Finally, note that we were stuck at 1350MHz with one of our two samples, something that we’ve worked with NVIDIA to research. The company now has our defective card and has traded us with a working one. We bought the defective Titan RTX, so it was a “real” retail sample. We just wanted to help NVIDIA troubleshoot the issue, and so the company is now working with it.
It’s been quiet on the website for the past week as we’ve been traveling and ramping our testing operations. Video took a lot of time this week, as we were working on our newest Disappointment PC build, following our highly popular 2017 version. The Disappointment PC (which now has an accompanying shirt on our store) is a collection of the most, well, disappointing parts of 2018, all in one box. Like last year, we spent a lot of time to make a fun and different intro, taking a short film approach with a horror slant. Last year, it was a haunted Vega FE card.
Separately, we wanted to let you all know (on the article side) that we are working hard to revamp the website. We hope to re-launch sometime in the next month or two, if not much sooner, and implement a better back-end editing system for writers to work on. Our goal is to really expand article capabilities and output by end of first quarter 2019, but to put the systems in place by end of year. Personally speaking, the website is where I started, and the growth of GN makes it hard to do high-quality articles every day while also putting out high-quality video, managing a team, and running the business. I still prefer writing the articles, but I need some assistance from the rest of the team. Overhauling the site will enable that, and we’re hugely excited for it.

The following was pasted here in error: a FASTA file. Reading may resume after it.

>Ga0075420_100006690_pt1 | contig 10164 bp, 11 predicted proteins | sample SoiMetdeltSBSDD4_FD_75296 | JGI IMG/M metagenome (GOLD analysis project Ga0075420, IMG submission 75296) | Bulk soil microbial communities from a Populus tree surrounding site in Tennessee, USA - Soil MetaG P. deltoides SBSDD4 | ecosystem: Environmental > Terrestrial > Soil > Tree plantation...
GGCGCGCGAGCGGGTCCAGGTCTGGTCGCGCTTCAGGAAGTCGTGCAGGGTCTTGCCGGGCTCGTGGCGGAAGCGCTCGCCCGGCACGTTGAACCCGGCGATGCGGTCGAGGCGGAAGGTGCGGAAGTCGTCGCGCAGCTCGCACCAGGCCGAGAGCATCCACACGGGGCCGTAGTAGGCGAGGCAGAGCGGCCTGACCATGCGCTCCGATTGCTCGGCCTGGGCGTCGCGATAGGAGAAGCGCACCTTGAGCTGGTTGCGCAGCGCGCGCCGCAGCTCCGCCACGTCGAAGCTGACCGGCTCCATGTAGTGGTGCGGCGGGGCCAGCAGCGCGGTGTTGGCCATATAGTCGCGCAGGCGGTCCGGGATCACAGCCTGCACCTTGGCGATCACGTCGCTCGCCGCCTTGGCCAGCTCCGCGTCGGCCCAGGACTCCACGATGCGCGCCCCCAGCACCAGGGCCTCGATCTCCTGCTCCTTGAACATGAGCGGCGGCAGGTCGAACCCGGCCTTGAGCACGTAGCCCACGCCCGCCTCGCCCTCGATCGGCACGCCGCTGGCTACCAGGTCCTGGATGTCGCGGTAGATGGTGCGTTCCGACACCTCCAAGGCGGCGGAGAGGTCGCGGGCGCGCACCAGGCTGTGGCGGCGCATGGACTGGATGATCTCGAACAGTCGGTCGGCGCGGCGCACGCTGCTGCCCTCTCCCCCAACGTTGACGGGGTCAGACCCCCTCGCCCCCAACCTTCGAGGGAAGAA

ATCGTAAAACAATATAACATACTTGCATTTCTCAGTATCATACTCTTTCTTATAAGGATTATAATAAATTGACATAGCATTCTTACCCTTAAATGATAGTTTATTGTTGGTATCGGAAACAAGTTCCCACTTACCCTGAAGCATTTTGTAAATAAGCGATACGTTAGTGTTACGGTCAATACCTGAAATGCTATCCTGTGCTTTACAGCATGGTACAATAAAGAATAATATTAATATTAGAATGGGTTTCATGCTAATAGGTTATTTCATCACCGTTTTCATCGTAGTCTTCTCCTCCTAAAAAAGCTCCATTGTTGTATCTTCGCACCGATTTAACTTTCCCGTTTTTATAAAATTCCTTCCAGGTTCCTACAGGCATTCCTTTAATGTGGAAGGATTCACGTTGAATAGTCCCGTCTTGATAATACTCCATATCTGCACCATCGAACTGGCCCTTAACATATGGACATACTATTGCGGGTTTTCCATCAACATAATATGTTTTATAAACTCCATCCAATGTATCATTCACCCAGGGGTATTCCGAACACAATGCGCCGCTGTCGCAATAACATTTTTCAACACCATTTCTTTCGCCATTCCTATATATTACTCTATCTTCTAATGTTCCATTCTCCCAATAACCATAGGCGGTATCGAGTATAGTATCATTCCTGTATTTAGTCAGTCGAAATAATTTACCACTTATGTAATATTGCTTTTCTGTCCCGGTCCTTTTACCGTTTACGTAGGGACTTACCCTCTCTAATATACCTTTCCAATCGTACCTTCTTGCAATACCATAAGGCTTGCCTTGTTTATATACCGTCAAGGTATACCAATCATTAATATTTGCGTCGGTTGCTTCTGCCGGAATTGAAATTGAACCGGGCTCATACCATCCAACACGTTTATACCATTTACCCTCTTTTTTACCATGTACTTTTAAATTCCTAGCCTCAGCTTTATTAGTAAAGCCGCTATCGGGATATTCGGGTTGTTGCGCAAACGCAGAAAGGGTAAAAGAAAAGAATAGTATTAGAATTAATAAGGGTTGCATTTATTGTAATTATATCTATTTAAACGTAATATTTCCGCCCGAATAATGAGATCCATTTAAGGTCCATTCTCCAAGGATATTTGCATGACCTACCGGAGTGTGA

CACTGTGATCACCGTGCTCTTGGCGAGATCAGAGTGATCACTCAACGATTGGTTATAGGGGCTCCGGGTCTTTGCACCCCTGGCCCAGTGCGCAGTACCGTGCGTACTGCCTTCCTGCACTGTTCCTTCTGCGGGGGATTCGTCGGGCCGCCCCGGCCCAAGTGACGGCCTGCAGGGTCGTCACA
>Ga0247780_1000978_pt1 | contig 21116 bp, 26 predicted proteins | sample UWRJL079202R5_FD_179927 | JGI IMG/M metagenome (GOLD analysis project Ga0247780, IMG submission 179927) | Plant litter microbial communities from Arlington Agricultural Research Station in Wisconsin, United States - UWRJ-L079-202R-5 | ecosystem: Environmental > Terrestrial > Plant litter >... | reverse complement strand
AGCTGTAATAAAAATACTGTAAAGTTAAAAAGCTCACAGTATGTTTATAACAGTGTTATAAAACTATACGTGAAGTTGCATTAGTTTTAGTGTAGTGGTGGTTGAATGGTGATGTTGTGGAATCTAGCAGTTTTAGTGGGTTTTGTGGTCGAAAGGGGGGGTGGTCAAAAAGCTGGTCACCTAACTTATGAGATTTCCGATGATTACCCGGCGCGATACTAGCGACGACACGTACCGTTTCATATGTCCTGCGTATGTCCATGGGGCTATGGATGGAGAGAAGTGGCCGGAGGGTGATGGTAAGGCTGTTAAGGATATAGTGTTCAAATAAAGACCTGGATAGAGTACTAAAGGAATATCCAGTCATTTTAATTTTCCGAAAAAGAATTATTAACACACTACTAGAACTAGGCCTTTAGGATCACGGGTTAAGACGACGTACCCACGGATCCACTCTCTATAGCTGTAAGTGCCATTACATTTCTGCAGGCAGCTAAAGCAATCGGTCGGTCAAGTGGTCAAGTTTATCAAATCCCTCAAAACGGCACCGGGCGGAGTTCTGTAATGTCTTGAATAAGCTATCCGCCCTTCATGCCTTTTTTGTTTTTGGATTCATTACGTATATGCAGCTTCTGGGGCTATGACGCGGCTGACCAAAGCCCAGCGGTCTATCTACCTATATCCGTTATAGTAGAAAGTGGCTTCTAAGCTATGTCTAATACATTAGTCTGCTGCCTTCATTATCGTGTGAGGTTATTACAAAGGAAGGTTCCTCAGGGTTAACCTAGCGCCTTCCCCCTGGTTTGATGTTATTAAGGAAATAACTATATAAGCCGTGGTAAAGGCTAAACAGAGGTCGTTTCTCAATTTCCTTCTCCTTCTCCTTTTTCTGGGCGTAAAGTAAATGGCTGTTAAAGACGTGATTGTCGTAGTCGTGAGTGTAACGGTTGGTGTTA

Anyway, without further delay, here’s the new Disappointment PC build. We’ll leave this one to video, as the first 3 minutes are what make it special. If you’d like to support our efforts, please consider picking up one of the Disappointment Build shirts on the store.
The comments section of our Walmart case review and system review tell the story of what people think of Great Wall: everyone is expecting a fire, as the shell of the PSU is uninspiring, its rating sticker is lacking some metrics (maximum 12V capabilities, for example), and the brand isn’t familiar to a western audience. The funny thing is that this would be sort of similar to hearing “Asetek” for the first time, then making fun of it for being foreign to the market. Asetek supplies almost all of the closed-loop liquid coolers currently popular in North America, but never sticks its own branding on those. Great Wall is also a supplier, including being a supplier to brands viewed generally positively in the Western market.
To be fair, everything about the Great Wall 500W 80 Plus PSU does look like a cheap power supply – and it is cheap – but there’s nothing that should indicate this is an exploding power supply. Great Wall’s association with Walmart here is probably hurting their brand more than the inverse, funny enough, but we’ll be digging into that today.
We previously mentioned that Great Wall actually is a supplier and makes PSUs for Corsair, for instance, as discussed in our Walmart case review. It’s uncommon to find Great Wall PSUs unbranded, and this one didn’t even have the maximum 12V capabilities listed, so this unit did attract criticism from the community. What we’re here to do is test whether it’s deserving of that criticism, using our power supply testing setup to benchmark efficiency, ripple, and over-current protections.